Boba Shortage Affects Local Shops


Ali Montee

Mr. Greenbubble, a local Walnut Creek favorite, is still serving drinks with boba for the time being

1st there were toilet paper and paper towel scarcities due to the pandemic, now there is a new impending national shortage: boba.

Boba enthusiast junior Maddy Ng explained, “Boba is a drink comprised of boba, which is tapioca pearls, ice and tea. There’s a ton of varieties but I believe the most common is plain milk tea with boba.”

The looming shortage is not the tea, but the tapioca pearls, which are what makes boba drinks so unique.

The tapioca pearls and the tapioca starch, the ingredient used to make the pearls, are shipped from Taiwan and Thailand respectively. According to The New York Times, the shortage stems from shipping delays from Asia caused by smaller amounts of workers due to the COVID-19 pandemic, quarantine protocols, and the large demands for boba drinks. This has caused the shipping of the tapioca products to be delayed in addition to some being lost at sea.

Although boba, or bubble tea, originates in Taiwan, it continues to gain popularity in the United States and, more specifically, amongst the Campolindo student body.

“I like boba because the term ‘boba tea’ encompasses such a large number of drinks and there’s usually lots of ways to personalize your taste.” said sophomore Kaya Lu.

Regular boba drinker sophomore Lara Heber said, “I really like going to iTea in Moraga, it’s nearby to my house and I go out with my friends at lunch or after school, and while sometimes the line is long… I really like the options they sell and the food too.”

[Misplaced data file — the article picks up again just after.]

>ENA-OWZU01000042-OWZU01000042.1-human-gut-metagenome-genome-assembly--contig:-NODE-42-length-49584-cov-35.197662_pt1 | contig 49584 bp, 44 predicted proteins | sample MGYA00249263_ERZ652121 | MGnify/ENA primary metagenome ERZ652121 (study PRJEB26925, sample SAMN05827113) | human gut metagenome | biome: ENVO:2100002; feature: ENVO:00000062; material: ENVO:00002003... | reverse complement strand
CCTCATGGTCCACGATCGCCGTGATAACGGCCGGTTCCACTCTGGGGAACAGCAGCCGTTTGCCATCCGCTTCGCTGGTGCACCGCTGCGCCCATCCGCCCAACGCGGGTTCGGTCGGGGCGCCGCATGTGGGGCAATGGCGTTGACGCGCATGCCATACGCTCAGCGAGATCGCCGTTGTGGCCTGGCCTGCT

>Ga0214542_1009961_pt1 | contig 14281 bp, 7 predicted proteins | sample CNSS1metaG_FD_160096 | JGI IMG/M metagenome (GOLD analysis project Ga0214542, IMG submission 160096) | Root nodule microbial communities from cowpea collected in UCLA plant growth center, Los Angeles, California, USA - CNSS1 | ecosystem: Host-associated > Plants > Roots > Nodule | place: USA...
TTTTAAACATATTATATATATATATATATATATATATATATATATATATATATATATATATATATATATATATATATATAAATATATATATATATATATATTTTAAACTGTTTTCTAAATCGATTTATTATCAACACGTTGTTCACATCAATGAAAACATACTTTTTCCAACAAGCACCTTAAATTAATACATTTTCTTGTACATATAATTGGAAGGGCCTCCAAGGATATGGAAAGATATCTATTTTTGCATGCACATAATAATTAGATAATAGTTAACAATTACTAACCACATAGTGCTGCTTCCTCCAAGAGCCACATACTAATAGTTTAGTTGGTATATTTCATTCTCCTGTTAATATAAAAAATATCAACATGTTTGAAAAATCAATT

The boba shortage is already going to affect many local and national boba businesses, and there doesn’t seem to be a solution yet to the issue.

“I have heard about the shortage and it makes me sad that small businesses are closing or having a hard time because of it,” said Ng.

Aaron Qian, the owner of Tea Hut, which has 3 Bay Area locations, told The New York Times, “It’s very stressful — no boba means no sales… If you don’t have boba, they don’t want the tea. They just leave.”

There are many ways to support your local Bay Area boba businesses like Tea Hut and iTea through the shortage.

“The best way to support is just to buy from the stores even if you don’t get boba with your drink, because all these smaller places that don’t get as much recognition are struggling,” said Ng, who recommends a few of her own favorite boba places like Boba Bliss in Dublin and U Cha in Berkeley.

“There are also a lot of different drinks and toppings that are just as good without boba and many stores are now selling snacks and food,” said Lu. Lu recommended boba-lovers show support by visiting restaurants Yifang Taiwan Fruit Tea in Berkeley and Happy Lemon in Berkeley.

Heber added, “Many boba places sell many other options than boba… You can buy frosties, food, fruit teas with popping boba (which doesn’t include tapioca) or fruit, or your usual favorite drinks without boba in them.”

Ng said, “Ultimately just go support local boba businesses if you can and help them through the shortage.”